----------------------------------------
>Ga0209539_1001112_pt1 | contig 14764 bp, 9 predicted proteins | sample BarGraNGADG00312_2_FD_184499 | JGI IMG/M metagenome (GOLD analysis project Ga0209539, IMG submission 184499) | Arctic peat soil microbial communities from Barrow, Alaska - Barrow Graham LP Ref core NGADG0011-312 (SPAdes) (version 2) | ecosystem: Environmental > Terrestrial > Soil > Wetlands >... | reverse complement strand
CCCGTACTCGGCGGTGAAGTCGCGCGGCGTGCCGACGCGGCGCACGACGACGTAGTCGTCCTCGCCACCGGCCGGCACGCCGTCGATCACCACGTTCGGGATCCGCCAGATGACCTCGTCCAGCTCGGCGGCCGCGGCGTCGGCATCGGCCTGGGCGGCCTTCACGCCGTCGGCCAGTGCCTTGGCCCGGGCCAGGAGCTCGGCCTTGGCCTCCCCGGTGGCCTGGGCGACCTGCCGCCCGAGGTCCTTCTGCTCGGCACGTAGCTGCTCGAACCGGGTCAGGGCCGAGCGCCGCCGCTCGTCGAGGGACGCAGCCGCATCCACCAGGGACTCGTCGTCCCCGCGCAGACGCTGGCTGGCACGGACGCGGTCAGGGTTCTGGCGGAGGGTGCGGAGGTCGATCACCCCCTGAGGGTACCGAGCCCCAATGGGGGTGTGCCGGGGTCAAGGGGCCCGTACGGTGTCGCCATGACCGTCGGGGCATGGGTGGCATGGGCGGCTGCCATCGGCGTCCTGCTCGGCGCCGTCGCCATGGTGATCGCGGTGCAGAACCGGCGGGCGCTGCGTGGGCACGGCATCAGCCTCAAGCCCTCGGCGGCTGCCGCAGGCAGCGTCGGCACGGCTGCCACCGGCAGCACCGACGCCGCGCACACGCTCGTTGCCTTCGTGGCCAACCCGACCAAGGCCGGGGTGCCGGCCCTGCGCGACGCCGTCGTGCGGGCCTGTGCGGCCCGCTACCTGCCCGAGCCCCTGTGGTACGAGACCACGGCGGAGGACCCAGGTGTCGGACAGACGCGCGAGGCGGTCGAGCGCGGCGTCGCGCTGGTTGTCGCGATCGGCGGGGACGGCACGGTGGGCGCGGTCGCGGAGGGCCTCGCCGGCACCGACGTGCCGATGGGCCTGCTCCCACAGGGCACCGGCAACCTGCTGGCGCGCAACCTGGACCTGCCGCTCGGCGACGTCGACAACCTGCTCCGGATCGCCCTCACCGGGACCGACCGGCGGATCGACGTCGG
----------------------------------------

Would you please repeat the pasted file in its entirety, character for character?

>Ga0209539_1001112_pt1 | contig 14764 bp, 9 predicted proteins | sample BarGraNGADG00312_2_FD_184499 | JGI IMG/M metagenome (GOLD analysis project Ga0209539, IMG submission 184499) | Arctic peat soil microbial communities from Barrow, Alaska - Barrow Graham LP Ref core NGADG0011-312 (SPAdes) (version 2) | ecosystem: Environmental > Terrestrial > Soil > Wetlands >... | reverse complement strand
CCCGTACTCGGCGGTGAAGTCGCGCGGCGTGCCGACGCGGCGCACGACGACGTAGTCGTCCTCGCCACCGGCCGGCACGCCGTCGATCACCACGTTCGGGATCCGCCAGATGACCTCGTCCAGCTCGGCGGCCGCGGCGTCGGCATCGGCCTGGGCGGCCTTCACGCCGTCGGCCAGTGCCTTGGCCCGGGCCAGGAGCTCGGCCTTGGCCTCCCCGGTGGCCTGGGCGACCTGCCGCCCGAGGTCCTTCTGCTCGGCACGTAGCTGCTCGAACCGGGTCAGGGCCGAGCGCCGCCGCTCGTCGAGGGACGCAGCCGCATCCACCAGGGACTCGTCGTCCCCGCGCAGACGCTGGCTGGCACGGACGCGGTCAGGGTTCTGGCGGAGGGTGCGGAGGTCGATCACCCCCTGAGGGTACCGAGCCCCAATGGGGGTGTGCCGGGGTCAAGGGGCCCGTACGGTGTCGCCATGACCGTCGGGGCATGGGTGGCATGGGCGGCTGCCATCGGCGTCCTGCTCGGCGCCGTCGCCATGGTGATCGCGGTGCAGAACCGGCGGGCGCTGCGTGGGCACGGCATCAGCCTCAAGCCCTCGGCGGCTGCCGCAGGCAGCGTCGGCACGGCTGCCACCGGCAGCACCGACGCCGCGCACACGCTCGTTGCCTTCGTGGCCAACCCGACCAAGGCCGGGGTGCCGGCCCTGCGCGACGCCGTCGTGCGGGCCTGTGCGGCCCGCTACCTGCCCGAGCCCCTGTGGTACGAGACCACGGCGGAGGACCCAGGTGTCGGACAGACGCGCGAGGCGGTCGAGCGCGGCGTCGCGCTGGTTGTCGCGATCGGCGGGGACGGCACGGTGGGCGCGGTCGCGGAGGGCCTCGCCGGCACCGACGTGCCGATGGGCCTGCTCCCACAGGGCACCGGCAACCTGCTGGCGCGCAACCTGGACCTGCCGCTCGGCGACGTCGACAACCTGCTCCGGATCGCCCTCACCGGGACCGACCGGCGGATCGACGTCGG